IOW, I'm not a trade economist, even if I have once in a while played one on the Internets.

Neutral international money implies that capital account transactions are effectively barter taking place arbitraging real values over time and space, as opposed to current account transactions, which are effectively barter arbitraging real values over space alone.

If the supply of money does not affect "real" values over the long term ... that is "neutral" money ... then lending is just transferring money from now to the future to buy something then, and borrowing is transferring money from the future to the present to buy something now.

And in the standard model, that is something in particular ... that is, the price of, say, iron ore rises ten years from now, and therefore you change your borrowing/lending activity in the here and now, in order to buy more or less things that are made from iron ore.

International Money being neutral extends this from a single economy to the international balance of payments, so that a capital outflow represents people in the country responding to the change in relative prices between now and, say, ten years from now by deciding to buy something ten years from now.

Its a very pretty theory with very elegant mathematics.

Oh, and BTW, the Bank of China is also making moves toward devoting some of their purchases of foreign exchange reserves to buying financial assets that yield more than the conventional liquid balance in a major money center bank in the foreign exchange country of origin.

I've been accused of being a Marxist, yet while Harpo's my favourite, it's Groucho I'm always quoting. Odd, that.

by BruceMcF (agila61 at netscape dot net) on Sat Sep 15th, 2007 at 05:15:09 PM EST
[ Parent ]

You might also be interested in this, from the latest NLR, section on development of the home market in the PRC:

In the transition to capitalism in the West, an essential element was the development of the home market--the demand for goods produced by budding capitalist industry and agriculture. This required a transformation in a country's way of life such that needs came to be met through the purchase of commodities. A shift took place from household production to manufactured goods, in which migration to the cities played an essential part. This affected all social classes, but the most important site of consumption was the bourgeois home, as both the largest single purchase and the repository of consumer durables such as furniture and appliances. Purchases were further stimulated by rising incomes and falling commodity prices.

Exports to external markets also played a significant role. Britain's industrialization was vigorously stimulated by exports to Europe, the colonies and the United States. But in a country as large as the us--the world's largest integrated market for almost two centuries--most trade was inter- and intra-regional; American exports were never more than 5 per cent of gdp before the late twentieth century. France is another case where exports made a modest contribution to industry. In any event, successful export of manufactures requires a competitive level of cost and quality that is hard to acquire without experience, and has normally come only after domestic industry has been firmly established.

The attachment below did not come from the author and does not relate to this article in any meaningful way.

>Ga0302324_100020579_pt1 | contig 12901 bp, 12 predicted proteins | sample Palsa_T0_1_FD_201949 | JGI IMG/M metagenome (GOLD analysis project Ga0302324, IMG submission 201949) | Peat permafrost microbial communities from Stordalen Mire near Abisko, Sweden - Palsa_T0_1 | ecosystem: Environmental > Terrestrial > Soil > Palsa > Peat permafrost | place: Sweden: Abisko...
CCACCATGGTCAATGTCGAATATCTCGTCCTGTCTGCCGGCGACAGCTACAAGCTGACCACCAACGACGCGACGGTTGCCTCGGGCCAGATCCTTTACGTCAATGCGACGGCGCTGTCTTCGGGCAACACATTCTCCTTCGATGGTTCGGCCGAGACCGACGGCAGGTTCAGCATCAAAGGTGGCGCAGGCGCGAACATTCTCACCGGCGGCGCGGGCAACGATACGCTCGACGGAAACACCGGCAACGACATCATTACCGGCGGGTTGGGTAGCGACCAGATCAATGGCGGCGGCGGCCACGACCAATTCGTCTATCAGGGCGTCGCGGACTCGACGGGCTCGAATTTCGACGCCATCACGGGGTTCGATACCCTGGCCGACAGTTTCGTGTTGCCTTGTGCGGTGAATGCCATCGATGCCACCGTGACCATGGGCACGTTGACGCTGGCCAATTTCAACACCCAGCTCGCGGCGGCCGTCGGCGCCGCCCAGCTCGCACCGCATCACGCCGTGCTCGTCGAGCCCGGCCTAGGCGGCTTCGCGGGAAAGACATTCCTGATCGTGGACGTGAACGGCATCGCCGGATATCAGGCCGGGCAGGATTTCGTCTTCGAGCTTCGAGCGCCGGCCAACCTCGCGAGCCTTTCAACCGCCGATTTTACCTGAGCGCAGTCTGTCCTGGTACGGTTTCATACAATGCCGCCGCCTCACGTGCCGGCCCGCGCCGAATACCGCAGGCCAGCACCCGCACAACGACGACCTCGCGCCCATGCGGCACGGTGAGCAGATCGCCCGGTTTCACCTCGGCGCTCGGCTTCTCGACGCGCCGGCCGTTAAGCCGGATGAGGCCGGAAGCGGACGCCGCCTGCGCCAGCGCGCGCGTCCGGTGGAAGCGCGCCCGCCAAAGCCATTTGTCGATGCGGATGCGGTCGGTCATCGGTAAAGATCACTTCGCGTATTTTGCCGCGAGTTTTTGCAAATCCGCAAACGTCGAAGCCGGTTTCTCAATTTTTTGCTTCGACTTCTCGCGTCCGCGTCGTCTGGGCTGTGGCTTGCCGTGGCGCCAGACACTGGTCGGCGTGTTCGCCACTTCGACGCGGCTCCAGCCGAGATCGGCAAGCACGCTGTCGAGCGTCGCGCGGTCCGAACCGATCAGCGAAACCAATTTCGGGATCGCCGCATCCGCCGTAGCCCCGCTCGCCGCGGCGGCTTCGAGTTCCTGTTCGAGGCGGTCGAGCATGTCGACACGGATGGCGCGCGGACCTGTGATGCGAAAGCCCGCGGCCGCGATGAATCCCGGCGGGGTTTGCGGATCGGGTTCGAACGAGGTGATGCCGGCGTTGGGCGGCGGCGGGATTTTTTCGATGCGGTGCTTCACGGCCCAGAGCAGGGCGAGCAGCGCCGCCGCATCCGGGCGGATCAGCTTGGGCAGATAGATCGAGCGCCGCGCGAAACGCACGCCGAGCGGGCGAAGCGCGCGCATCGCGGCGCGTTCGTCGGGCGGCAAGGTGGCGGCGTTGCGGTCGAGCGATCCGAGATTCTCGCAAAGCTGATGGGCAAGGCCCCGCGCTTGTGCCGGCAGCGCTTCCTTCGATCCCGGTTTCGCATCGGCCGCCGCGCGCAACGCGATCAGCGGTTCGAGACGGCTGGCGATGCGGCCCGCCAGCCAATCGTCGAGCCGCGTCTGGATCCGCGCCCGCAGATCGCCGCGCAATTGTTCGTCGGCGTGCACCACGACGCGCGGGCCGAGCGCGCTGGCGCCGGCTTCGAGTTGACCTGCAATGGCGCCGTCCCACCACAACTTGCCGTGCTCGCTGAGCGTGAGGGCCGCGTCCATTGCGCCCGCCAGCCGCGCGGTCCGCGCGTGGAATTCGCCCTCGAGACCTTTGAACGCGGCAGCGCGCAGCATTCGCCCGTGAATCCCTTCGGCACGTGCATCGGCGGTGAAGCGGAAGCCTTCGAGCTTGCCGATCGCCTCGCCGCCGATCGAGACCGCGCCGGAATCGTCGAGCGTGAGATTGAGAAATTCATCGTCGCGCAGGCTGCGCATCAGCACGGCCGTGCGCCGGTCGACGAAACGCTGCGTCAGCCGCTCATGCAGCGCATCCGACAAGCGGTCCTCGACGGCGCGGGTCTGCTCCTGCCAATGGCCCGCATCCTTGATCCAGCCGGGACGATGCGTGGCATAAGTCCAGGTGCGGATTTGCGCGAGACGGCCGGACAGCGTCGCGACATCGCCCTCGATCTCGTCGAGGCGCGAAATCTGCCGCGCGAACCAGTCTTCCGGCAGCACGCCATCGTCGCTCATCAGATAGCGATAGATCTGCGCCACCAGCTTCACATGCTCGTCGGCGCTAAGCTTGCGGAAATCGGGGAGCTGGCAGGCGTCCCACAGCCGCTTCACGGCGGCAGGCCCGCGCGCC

China's potential home market is vast. In the post-Maoist era, domestic consumption began to rise quickly, first with the jump in rural disposable income associated with decollectivization and the expansion of tves, then with growing urban demand from cadres and workers released from ration-card limitations. They were now paid in money instead of direct services from their danwei, and enjoyed rising wages in successful enterprises. Leading segments in the new consumer market of the 1980s and early 90s included televisions, bicycles, motorcycles, clothing, refrigerators and air conditioners. This new demand was met mostly by firms still under state or collective ownership, responding to market signals. But many of the companies of that era subsequently disappeared under the pressure of competition and overproduction, signalling an emergent capitalist economy. Since the mid-1990s, new goods such as mobile phones and automobiles have taken the lead in the domestic market as disposable incomes have risen. They are supplied increasingly by private companies, such as Ningbo Bird and Nanjing Panda Electronics. Foreign firms provide many high-tech goods, but seldom directly dominate domestic markets.